Welcome to my blog, where one may find all sorts of random, hopefully amusing tidbits about food & other things.

July 1, 2011

chicken fatayer.

Very sorry for the picture quality - all taken at night, therefore have yellow tinges.

Ever write an entire blogpost, complete with EVERYTHING, including a long, detailed recipe, and then have it deleted because your computer decides to only save the draft after writing three sentences, and then goes oh, why save the rest? It's not like it took an hour to type or anything.

So I am sorry, but I cannot retype an hour's worth of creativity and detail. A short post will have to suffice.

I am not too knowledgable about Arabic cuisine; I was just browsing on tastespotting one day when I came across a picture of doughy triangles that appeared to have some sort of filling. The caption read Chicken Fatayer. I had never heard of it before, so it grabbed my interest.

(^that's what got saved. silly blogger.com tricks are for kids ... WOAH. woah wait I just had an intense revelation. TRICKS are for kids. TRIX are for kids. has anyone ever noticed this before?!!?! this is ridiculous. i never knew ... i can't even .. )

The dough has been separated into balls to be rollen out.

I googled the dish, but there is not much online about it. This is what I gathered: chicken fatayer is an Arabic pie. The term pie here is in the sense of how spankopita is a Greek pie. Fatayers can have fillings ranging from meat, to spinach and cheese (see how similar different cultures can be?), to just cheese. The filling is enclosed within a bready yeast dough. Yum.

The chicken is cooking and awaits more seasoning.

A couple things:

1) The recipe I followed is incredibly faulty. 1.5 cups liquid to less than 2.5 cups flour. With 1.5 Tb yeast. How is this supposed to make sense?
2) The dough, due to the above combination & my yet infant relationship with yeast, was a literal PITA to work with. literally. It was so bad that instead of wanting to give up, I wanted to master the damn sticky mess. And I did. So HA to the dough, I win.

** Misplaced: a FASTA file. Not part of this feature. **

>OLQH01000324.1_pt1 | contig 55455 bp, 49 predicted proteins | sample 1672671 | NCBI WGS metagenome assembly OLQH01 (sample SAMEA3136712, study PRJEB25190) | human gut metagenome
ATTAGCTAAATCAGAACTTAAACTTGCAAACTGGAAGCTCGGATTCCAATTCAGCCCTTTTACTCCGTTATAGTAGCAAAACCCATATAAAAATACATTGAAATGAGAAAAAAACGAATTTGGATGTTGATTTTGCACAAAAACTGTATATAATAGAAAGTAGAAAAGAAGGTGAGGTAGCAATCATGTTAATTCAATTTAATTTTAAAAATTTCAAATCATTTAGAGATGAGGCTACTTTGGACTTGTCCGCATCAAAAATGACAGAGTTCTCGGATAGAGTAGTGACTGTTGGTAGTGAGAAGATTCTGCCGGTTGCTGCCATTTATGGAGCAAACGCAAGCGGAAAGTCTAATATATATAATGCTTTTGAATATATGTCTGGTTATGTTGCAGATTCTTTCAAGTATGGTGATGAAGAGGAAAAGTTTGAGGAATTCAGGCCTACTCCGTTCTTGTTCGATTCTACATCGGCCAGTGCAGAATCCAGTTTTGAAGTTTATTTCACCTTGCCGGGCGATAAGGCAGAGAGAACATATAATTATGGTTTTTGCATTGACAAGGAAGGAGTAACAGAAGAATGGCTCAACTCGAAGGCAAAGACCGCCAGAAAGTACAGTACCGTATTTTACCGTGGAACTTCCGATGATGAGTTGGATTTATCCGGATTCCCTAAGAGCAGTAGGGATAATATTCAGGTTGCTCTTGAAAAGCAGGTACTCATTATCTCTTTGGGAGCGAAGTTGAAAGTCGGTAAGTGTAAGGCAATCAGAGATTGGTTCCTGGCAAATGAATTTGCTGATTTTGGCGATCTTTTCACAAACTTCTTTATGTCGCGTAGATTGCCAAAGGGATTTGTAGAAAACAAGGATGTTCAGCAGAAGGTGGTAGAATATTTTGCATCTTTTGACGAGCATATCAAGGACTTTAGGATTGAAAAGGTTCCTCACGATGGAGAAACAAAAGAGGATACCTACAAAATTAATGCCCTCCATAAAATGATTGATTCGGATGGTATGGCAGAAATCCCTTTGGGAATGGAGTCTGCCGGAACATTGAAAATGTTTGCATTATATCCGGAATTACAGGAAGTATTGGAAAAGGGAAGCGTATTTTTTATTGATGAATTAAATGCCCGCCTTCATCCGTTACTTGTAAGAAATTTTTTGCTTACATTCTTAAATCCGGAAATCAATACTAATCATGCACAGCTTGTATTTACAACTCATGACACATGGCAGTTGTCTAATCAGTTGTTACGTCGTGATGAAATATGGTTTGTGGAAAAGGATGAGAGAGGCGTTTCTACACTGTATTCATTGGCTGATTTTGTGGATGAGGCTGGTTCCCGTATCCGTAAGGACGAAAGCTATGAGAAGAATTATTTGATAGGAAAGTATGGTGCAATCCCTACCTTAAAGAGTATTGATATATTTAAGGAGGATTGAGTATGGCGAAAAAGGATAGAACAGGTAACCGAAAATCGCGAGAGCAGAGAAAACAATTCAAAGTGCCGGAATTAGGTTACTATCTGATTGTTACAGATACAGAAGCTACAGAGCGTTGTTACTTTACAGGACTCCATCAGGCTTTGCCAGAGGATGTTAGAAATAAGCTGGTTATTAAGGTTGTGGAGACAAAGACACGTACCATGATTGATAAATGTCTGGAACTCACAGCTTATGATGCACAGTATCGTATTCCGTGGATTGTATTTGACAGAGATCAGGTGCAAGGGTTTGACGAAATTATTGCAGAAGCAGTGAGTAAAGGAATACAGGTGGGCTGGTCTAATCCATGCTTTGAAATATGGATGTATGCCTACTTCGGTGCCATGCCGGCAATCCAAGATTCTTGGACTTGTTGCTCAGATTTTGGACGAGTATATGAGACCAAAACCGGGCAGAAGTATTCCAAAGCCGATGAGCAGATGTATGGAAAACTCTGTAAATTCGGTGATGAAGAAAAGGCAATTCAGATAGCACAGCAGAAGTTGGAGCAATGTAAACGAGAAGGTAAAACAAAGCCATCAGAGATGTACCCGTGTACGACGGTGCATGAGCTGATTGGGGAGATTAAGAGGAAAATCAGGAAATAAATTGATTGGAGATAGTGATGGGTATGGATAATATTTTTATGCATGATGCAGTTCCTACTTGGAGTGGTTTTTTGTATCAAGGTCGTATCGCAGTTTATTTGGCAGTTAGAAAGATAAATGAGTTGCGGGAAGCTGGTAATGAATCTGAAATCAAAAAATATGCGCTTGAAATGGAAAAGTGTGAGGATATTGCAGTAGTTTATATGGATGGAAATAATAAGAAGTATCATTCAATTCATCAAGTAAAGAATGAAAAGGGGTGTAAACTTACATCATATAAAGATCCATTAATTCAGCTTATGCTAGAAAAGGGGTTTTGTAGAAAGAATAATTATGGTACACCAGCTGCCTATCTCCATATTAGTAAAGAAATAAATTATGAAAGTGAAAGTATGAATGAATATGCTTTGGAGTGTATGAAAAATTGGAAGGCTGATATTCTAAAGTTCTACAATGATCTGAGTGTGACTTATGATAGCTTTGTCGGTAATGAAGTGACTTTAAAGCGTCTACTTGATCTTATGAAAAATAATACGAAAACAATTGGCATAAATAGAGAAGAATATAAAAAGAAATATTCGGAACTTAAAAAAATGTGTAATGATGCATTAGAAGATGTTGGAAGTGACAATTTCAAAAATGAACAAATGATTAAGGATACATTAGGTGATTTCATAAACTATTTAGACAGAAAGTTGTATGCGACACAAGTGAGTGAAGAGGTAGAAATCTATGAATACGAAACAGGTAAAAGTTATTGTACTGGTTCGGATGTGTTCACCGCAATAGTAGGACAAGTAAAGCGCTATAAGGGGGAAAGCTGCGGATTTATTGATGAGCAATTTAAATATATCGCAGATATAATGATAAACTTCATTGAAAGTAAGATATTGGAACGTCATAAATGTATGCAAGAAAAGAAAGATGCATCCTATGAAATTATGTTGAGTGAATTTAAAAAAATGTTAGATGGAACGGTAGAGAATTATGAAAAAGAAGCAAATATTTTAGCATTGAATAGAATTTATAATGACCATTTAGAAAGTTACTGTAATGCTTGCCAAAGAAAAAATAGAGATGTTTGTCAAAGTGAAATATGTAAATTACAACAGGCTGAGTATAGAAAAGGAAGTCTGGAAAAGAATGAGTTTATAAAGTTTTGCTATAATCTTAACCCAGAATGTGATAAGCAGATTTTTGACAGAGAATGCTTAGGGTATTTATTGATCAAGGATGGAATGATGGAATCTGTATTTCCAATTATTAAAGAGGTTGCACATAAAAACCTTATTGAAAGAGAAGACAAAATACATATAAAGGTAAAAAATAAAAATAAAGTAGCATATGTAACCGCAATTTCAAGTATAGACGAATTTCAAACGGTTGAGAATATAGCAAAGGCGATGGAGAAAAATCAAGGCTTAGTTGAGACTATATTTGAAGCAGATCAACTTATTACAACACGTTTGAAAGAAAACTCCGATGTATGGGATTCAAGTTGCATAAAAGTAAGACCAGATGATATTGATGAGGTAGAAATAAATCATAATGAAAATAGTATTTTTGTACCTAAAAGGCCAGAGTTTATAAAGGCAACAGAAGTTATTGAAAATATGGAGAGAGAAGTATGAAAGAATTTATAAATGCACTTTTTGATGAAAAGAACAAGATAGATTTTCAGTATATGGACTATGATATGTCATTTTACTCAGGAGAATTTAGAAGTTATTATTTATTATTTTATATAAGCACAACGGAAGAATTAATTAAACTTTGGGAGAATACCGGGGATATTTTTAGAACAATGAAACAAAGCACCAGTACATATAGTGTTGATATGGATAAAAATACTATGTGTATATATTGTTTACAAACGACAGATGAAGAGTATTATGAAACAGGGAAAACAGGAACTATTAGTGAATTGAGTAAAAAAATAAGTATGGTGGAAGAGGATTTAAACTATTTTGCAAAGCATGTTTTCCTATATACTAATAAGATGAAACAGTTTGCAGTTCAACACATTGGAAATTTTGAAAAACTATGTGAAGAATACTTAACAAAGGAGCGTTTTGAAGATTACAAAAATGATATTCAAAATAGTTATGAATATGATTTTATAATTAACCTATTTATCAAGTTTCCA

3) The chicken filling is very tasty. It's cooked cubed chicken that is ground up and mixed with a white sauce. I don't like white sauce, but in here, the sauce made it seem as if there was cheese ... but there wasn't! And I used fat-free milk, so it was healthy too. Win again.
4) Despite the three long hours of constant cooking and cleaning I spent in the kitchen making JUST this dinner, from 7-10pm, the fatayer was still good. Also, despite having been disappointed by Google, I am still recreating this post. So just goes to say ...

Make this. And follow my guidelines below to adjust the recipe and you won't want to cry making and cleaning up after the dough.

My wonderfully shaped fatayers.

Chicken Fatayer
originally found here.

  • AT LEAST 3 cups flour (use half whole wheat & all-purpose or all all-purpose)
  • 3 Tb oat flour (I don't know how this contributes to the fatayer)
  • 1 Tb granulated sugar
  • 1 tspn salt
  • 1 1/2 Tb yeast
  • 1 cup warm water
  • 1/2 cup warm milk
  • 1/4 cup neutral oil, like canola
  • 1 egg yolk, or white, or whole egg + milk/water
  1. Mix the flour - yeast in bowl of stand mixer.
  2. Mix the water, milk, and oil. Turn the mixer on with the dough hook & slowly pour in the wet mixture.
  3. Allow the mixer to mix for about 10 minutes. If, at the 7 or 8 minute mark, the dough looks way too wet to handle instead of smooth and soft, add flour in 1 Tb increments.
  4. Once dough is smooth, cover and let rise for 10 minutes.
  5. Divide into 32 pieces - yes, it seems like a lot. It will work out though. These fatayers shouldn't be huge. Roll out the dough & place no more than 1 - 1 1/2 Tb filling in the center. Fold dough over the filling to form a triangle. Or do as I did, and place filling on one side of the odugh round and make a semi-circle. This is less traditional, but a lot easier.
  6. Brush the tops with the egg wash. Bake at 375 degrees for about 10 minutes. The little fatayers should be browned.
  7. Serve hot, alongside kefir as the accompanying beverage, if you want to up the Arabic ambiance!
  • 2 large skinless boneless chicken breasts, cubed small
  • 2 cloves garlic, minced
  • 1 - 1 1/2 tspns grated or minced ginger
  • 2 Tb green chutney (if you have this one hand - it's actually Indian. if not available, use 2 Tb finely chopped coriander, if that doesn't take like soap to you)
  • salt & pepper
  • 1 - 2 tspns red chili powder, optional
  • 1/2 cup fresh baby spinach, optional
White Sauce
  • 2 Tb ghee, or butter
  • 2 Tb all-purpose flour
  • 1 cup milk, any kind (I used fat-free)
  • salt to taste
  1. Heat some oil, about 1 - 2 Tb, in a large saucepan. Add the chicken. Wait a minute. Then add the garlic, ginger, chutney (or coriander), red chili powder, salt, and pepper, to taste. Stir. 
  2. Continue cooking until the chicken is full cooked.
  3. Add the chicken to the bowl of a food processor and let cool slightly.
  4. While it is cooling, make the white sauce. Whisk butter & flour in a small saucepan. Stir until you can smell the mixture roasting, or about 30 seconds. Whisk in milk & stir, till thick or about 4-5 minutes.
  5. Grind the chicken with the spinach. Add to the white sauce. Stir thoroughly. Season to taste. 
  6. This can be used in sandwiches, or between savory crepes, or in many other dishes. Perhaps to fill ravioli?

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